I think it’s interesting to look at Book of Mormon narrators as real people, as characters in their own stories with their own personalities, styles, and reasons for writing what they did. Sometimes we make the mistake of assuming they are omniscient and unbiased historians, and we forget that there’s a story behind the story they’re telling—there are details they’re leaving out, there are perspectives of which they are not aware. Far from discrediting their writings, this approach takes the authors seriously, as it assumes, first and foremost, that they are real people. Omniscient, unbiased narrators belong in the realm of fiction, and the Book of Mormon is anything but. Book of Mormon authors, just like normal people, have their own biases and experiences that color the way they write.
For instance, whenever a Sunday School class gets to the war chapters of the Book of Mormon, we’ll often have a discussion about why so many war chapters are included. Common answers include the idea that we’re engaged in latter-day warfare, or that we should expect physical and/or spiritual war before the Second Coming, etc. Often overlooked is the simpler answer: there are a lot of accounts of war in the Book of Mormon because Mormon, who was abridging and editing the history, was a soldier and a general—Mormon knew war really well. He had seen war all his days, and so when he went back to the historical record, he found the accounts of battles particularly gripping. We see the way he treats the account of Captain Moroni, almost falling all over himself to lionize him, excuse his actions, and hold him up as a standard for others to follow. He even named his son after the man. As you read, you can almost see Mormon, with the wreckage of his wicked, embattled people all around him, with the death toll mounting daily, daydreaming in the library as he pores over the records of an earlier time—the last time when his people, the Nephites, were righteous and victorious in battle. As he envisions what life could have been like if there had been a few more men like this Captain Moroni he’s read so much about, he writes, “if all men had been, and were, and ever would be, like unto Moroni, behold, the very powers of hell would have been shaken forever; yea, the devil would never have power over the hearts of the children of men” (Alma 48:17).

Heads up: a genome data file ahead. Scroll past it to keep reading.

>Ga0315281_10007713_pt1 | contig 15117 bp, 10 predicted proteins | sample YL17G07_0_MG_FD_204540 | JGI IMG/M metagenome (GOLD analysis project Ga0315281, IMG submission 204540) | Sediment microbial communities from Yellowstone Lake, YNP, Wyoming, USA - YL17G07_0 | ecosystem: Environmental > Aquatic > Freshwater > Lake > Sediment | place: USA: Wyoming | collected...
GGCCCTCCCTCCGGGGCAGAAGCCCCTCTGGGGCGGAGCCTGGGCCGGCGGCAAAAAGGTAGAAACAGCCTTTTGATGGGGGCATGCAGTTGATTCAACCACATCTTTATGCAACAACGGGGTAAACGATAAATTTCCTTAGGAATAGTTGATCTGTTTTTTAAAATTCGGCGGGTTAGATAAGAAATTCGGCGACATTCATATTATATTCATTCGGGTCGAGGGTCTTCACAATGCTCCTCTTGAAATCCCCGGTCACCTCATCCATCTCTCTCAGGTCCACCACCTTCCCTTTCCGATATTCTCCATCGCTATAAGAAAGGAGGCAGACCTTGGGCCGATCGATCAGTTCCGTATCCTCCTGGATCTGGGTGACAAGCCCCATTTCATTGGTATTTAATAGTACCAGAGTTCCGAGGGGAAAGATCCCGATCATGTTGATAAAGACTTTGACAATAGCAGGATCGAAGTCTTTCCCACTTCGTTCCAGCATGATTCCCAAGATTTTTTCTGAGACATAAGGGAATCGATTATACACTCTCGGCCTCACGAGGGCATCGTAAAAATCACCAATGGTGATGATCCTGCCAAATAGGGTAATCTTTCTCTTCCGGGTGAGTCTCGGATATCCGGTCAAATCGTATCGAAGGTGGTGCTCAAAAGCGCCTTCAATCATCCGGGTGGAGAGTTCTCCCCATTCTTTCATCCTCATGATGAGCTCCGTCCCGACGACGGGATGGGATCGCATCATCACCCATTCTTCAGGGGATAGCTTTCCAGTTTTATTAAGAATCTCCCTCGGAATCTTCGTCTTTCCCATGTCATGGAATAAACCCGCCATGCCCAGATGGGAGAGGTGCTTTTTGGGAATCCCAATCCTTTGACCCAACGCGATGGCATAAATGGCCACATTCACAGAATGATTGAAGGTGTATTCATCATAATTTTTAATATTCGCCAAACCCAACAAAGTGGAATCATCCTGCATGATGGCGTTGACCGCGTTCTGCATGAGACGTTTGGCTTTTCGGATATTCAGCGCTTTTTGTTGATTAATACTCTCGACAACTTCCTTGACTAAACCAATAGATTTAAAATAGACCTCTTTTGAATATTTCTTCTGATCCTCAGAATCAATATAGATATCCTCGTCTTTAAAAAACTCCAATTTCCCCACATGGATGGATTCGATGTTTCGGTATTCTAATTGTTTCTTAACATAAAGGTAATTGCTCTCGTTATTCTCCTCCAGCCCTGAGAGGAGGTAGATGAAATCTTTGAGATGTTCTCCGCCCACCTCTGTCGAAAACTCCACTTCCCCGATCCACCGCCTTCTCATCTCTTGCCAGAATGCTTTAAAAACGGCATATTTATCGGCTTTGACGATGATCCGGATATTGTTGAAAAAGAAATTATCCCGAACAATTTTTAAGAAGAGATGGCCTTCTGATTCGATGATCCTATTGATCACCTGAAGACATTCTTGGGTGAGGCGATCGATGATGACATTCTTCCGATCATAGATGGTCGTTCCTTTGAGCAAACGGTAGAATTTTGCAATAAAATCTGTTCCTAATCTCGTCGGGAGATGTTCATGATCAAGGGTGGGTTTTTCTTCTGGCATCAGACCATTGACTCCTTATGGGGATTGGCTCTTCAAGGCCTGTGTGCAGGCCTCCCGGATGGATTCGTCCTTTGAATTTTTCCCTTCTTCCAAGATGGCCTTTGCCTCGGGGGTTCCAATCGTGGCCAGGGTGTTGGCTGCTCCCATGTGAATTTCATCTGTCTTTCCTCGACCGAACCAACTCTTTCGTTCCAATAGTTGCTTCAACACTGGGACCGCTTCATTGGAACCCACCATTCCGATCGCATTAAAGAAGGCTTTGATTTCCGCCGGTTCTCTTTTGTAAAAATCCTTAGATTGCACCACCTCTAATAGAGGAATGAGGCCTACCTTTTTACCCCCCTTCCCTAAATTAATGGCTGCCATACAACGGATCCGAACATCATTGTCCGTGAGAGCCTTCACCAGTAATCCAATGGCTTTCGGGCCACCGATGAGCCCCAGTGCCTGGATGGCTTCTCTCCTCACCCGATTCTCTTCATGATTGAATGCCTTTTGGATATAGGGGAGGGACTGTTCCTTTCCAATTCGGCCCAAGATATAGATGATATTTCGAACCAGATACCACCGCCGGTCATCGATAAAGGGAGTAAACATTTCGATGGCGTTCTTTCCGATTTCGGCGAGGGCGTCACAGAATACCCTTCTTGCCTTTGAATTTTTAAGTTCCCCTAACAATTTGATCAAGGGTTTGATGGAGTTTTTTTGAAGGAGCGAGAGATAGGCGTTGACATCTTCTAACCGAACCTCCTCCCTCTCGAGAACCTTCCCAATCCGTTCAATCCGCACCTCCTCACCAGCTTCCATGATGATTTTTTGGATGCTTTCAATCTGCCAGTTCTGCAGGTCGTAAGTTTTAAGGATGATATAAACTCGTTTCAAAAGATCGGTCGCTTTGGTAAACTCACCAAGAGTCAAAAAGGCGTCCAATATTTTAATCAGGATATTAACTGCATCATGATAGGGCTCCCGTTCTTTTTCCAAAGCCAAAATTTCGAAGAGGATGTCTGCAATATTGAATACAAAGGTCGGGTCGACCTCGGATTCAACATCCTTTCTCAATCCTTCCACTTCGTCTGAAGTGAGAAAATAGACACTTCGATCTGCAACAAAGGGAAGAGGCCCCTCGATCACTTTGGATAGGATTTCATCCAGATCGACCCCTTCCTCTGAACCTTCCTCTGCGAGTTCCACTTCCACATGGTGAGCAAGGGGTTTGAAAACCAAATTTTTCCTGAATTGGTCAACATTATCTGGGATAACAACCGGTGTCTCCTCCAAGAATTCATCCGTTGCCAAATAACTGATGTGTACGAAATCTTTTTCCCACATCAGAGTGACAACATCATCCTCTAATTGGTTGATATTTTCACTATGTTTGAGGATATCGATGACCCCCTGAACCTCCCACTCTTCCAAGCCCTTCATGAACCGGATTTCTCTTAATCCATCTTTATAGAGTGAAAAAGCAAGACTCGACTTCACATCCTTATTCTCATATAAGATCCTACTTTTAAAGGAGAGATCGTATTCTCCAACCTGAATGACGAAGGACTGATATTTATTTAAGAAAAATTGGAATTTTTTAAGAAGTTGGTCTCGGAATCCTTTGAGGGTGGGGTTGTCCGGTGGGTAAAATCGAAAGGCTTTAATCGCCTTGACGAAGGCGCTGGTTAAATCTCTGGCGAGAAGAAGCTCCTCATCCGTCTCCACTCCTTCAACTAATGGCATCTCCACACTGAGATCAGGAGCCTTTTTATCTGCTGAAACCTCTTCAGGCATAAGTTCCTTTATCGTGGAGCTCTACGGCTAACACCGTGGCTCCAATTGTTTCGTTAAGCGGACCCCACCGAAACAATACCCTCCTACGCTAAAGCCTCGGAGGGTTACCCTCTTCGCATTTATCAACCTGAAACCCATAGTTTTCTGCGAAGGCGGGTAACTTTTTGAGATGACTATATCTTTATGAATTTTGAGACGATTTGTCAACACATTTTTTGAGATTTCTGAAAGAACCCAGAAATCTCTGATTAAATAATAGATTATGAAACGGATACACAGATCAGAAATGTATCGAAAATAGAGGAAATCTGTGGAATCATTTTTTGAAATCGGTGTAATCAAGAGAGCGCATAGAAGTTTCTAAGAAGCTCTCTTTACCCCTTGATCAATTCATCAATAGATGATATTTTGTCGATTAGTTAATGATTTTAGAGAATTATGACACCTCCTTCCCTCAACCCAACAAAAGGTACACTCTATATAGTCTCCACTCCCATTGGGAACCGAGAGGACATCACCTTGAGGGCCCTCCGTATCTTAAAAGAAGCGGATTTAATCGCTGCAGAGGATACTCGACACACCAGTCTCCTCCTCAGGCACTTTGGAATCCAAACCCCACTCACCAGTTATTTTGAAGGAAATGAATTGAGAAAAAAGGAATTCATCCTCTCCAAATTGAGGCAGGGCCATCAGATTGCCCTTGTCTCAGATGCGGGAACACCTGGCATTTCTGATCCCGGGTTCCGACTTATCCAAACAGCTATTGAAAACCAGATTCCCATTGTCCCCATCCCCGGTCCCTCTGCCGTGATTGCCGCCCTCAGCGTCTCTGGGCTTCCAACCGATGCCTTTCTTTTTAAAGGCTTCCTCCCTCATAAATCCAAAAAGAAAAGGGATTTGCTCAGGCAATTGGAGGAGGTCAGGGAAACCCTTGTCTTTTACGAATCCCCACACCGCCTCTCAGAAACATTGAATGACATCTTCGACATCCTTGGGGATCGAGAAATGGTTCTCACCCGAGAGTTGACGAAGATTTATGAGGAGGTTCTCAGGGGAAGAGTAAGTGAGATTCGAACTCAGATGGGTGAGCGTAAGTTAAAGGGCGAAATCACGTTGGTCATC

Every story has context. Sometimes we have to read between the lines to see it. I’ve been working on that this year, and I’ve been amazed at how my perspective of the Book of Mormon stories has changed.
Nephi is another interesting character to look at. We hold him up in children’s songs as a paragon of virtue, the ultimate Mr. “I-will-go-I-will-do.” But I’ve often thought he came off a little rude to his brothers, and had some sympathy for them—after all, he was always running around quoting scripture at them, telling them off for their unfaithfulness, and haughtily interpreting prophecy. If I had a snot-nosed little brother doing that all the time, I’d probably want to tie him to the mast, too. I’m not saying he wasn’t in the right—just that maybe he could have used a few more people skills.
While his family is in the wilderness, the family patriarch (and Nephi’s father-in-law) dies, and Nephi records his death and his daughters' words of sorrow: "And it came to pass that the daughters of Ishmael did mourn exceedingly, because of the loss of their father, and because of their afflictions in the wilderness; and they did murmur against my father, because he had brought them out of the land of Jerusalem, saying: Our father is dead; yea, and we have wandered much in the wilderness, and we have suffered much affliction, hunger, thirst, and fatigue; and after all these sufferings we must perish in the wilderness with hunger" (1 Nephi 16:35).
It's interesting to me that Nephi frames this encounter quite negatively. The girls have been uprooted from their home, lost their father, and they list their afflictions, but Nephi dismisses their concerns as "murmuring against" Lehi. He sees the women's trials so much differently: "And it came to pass that we did again take our journey in the wilderness; and we did travel nearly eastward from that time forth. And we did travel and wade through much affliction in the wilderness; and our women did bear children in the wilderness. And so great were the blessings of the Lord upon us, that while we did live upon raw meat in the wilderness, our women did give plenty of suck for their children, and were strong, yea, even like unto the men; and they began to bear their journeyings without murmurings" (1 Ne. 17:1-2).